At the same time it feels like a rather awkward solution to this problem and certainly one that wasn’t really thinking about the mechanics of using a tablet in the wild.

As someone with an existing interest in design and UX for open source, I’d be really interested to hear what other designers who are encountering this convention are making of it. I’d also like to hear about whether the option of placing the action bar nearer to the ‘easy’ activity zones was considered and how that played out.

I’d really like to see Honeycomb evolve, and for good and clear UX conventions to emerge in this space so that we have a really solid alternative to the closed and ever more controlled world of Apple

(disclaimer: I own Apple gear. I know it’s great).

10 thoughts on “Ignoring the Android Honeycomb Action Bar Convention

  1. I would quibble with the conclusion on the Menu button on current Android devices; a persistent hardware Menu button is one of my favourite features of Android devices, and I use it frequently. Whether I’m in a minority or not, I don’t know, as I can’t see any data to back up the claim that “many people never hit [the Menu button]”.

    1. you’re more than welcome to quibble on that point, it’s not really mine ;) but you totally reminded me about the *other* place that contextual actions go which is into the legacy menu ‘button’ in the system bar…. if it’s technically possible, I’m betting *this* would become the preferred ‘action’ location because it falls in the ‘easy’ zone. (Also, insert grumble about it being not very obvious that you’re using a legacy rather than native Honeycomb app).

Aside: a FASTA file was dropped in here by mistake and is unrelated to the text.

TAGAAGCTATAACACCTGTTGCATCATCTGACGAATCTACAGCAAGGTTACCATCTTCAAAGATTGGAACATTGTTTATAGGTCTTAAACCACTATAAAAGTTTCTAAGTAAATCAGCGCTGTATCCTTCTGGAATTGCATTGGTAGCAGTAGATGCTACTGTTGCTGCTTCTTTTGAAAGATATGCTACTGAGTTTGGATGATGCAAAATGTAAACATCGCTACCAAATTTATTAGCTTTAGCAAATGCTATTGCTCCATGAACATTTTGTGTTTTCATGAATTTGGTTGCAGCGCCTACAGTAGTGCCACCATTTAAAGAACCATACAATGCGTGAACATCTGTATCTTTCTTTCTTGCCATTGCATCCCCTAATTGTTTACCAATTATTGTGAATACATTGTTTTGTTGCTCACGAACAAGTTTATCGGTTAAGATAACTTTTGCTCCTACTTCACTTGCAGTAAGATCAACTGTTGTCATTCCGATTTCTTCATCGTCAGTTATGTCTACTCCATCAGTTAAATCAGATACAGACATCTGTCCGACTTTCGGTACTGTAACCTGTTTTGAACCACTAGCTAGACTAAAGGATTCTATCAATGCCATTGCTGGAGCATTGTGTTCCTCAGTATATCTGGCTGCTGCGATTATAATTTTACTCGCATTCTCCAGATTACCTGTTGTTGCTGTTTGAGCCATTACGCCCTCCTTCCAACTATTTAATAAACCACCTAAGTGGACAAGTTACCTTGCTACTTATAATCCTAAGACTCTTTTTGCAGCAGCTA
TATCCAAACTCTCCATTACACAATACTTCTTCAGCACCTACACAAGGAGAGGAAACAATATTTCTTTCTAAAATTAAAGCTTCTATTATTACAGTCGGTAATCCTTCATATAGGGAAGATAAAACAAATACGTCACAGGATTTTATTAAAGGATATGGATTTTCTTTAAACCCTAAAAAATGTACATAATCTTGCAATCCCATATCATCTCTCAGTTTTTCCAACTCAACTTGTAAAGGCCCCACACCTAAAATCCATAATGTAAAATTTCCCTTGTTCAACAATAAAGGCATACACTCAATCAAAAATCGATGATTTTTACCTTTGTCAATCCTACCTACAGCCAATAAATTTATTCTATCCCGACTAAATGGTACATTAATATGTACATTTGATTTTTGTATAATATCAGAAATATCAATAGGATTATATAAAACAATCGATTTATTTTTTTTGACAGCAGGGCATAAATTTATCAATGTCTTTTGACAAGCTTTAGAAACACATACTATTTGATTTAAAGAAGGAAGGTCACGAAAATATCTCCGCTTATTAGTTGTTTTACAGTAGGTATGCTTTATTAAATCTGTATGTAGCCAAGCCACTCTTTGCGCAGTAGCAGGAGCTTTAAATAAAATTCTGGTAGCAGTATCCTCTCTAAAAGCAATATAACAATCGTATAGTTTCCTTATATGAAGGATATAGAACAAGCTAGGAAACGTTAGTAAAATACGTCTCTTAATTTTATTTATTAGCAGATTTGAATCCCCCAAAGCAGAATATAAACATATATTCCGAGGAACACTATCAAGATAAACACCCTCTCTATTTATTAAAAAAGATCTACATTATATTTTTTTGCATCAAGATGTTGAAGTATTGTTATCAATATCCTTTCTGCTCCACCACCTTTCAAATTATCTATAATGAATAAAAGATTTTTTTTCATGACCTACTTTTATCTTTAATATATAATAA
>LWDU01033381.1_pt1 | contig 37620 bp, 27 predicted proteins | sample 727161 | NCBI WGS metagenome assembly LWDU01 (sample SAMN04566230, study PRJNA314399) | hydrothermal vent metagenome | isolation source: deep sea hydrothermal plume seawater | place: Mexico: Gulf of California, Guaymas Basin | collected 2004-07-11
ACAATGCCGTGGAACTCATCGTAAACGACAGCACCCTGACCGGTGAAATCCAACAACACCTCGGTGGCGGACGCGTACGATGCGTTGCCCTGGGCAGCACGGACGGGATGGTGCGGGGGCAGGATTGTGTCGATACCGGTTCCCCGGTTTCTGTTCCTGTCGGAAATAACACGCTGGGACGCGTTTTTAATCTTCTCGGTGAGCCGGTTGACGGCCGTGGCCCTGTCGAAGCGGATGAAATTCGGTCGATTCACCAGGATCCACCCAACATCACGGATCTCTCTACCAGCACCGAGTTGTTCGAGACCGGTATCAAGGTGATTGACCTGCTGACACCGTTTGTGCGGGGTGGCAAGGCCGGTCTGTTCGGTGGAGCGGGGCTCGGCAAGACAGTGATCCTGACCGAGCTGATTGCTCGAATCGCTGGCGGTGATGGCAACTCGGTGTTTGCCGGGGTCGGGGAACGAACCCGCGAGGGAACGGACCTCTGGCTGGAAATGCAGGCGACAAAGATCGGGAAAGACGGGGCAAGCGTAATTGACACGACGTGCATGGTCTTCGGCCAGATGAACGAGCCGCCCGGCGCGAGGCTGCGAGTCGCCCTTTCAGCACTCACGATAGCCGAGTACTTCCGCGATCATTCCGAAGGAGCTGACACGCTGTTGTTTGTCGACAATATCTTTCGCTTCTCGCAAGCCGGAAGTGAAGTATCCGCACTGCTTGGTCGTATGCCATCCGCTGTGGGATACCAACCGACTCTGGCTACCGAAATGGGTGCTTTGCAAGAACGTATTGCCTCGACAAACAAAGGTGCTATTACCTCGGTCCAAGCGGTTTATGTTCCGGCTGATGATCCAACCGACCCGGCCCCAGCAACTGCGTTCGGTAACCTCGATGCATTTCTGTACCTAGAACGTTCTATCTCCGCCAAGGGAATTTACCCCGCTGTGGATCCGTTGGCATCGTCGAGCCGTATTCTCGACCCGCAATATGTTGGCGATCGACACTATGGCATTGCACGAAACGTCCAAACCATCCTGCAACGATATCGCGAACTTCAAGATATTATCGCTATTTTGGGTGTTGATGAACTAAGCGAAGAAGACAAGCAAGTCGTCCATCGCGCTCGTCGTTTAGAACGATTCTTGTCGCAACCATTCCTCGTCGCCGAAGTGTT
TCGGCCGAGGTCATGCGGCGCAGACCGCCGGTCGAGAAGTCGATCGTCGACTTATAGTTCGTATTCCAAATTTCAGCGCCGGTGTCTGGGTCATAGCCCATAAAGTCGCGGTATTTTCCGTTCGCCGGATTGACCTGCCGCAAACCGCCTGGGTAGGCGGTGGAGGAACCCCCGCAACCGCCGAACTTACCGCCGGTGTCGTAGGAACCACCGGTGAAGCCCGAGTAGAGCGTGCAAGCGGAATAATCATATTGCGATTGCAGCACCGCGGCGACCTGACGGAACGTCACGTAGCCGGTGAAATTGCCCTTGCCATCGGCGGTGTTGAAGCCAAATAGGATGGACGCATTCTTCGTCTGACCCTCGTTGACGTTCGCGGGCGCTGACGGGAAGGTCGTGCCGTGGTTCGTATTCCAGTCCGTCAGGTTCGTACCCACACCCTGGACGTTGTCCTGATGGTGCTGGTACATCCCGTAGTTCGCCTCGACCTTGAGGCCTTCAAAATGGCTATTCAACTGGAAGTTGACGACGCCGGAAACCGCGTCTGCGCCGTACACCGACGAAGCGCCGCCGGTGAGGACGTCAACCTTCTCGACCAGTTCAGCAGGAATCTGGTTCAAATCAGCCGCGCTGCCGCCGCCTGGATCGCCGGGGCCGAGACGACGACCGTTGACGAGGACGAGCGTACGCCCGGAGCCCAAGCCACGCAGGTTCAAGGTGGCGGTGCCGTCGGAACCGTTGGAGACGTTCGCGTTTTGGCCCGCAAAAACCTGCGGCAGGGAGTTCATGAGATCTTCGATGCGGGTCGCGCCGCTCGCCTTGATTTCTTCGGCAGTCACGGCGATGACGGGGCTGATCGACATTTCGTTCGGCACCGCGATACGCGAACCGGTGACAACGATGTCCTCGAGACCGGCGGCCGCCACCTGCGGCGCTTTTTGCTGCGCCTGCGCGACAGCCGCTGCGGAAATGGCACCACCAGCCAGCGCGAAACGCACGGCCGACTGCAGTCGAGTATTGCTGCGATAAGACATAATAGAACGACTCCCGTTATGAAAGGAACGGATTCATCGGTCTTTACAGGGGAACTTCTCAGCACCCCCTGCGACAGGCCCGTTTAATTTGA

2. Placement: I’m not sure i’d agree with the heat map. It implies that you would hold device in the bottom corners. I’ve just tried doing this & it felt completely off. I tend to use mine either one handed (so reach is less of an issue) or holding it along the center of the sides which feels well balanced. This provides pretty ready thumb access to the outer thirds of the screen – (see This area includes both the navigation area on the left and the action area on the right of the action bar.

    Content: The action bar should show common actions for the current screen. You can use the Contextual Action Bar for context specific actions – usually triggered by selection. Design guidelines are coming soon but in the mean time you can see some usage patterns here:

  3. Android is the best ever. People that are using Iphone or Ipad will sooner or later acknowledge Android is better. The future for Android is very bright compared to other OS. Thanks for this great post, Leisa.

  4. Lisa, your Diagram shows a 4:3 iPad, yet the Xoom and other Honeycomb devices are 16:9.

    The ActionBar actually works quite well in the widescreen format and is not a reach at all. I own a Xoom, and I’m not sure I would hold it the way in which you imply that one holds an iPad.

    But more importantly, monitors, movies, and websites have moved to a Widescreen format. This fits that design paradigm so for the existing web and for apps that leverage their existing web design patterns.

  5. I’m going disagree at even a higher level and state categorically that the Honeycomb OS is an over-complicated mess. It feels like a ‘Franken-OS’ designed by feature happy engineers for other feature happy engineers.

    Anything that requires users to spend more than 10-15mins to figure out is unlikely to gain mass adoption. For some reason Google just isnt very good at UX. Search aside, Gmail & Maps are probably the most widely used Google apps with the latter still lacking in good design and overall UX.

    Back to Honeycomb, my guess is that the next iteration will need simplify and cut back on the bells and whistles. There is simply no need to enable access to ‘Settings’ in 3 different areas nor display a carousel if it’s not going to behave like one.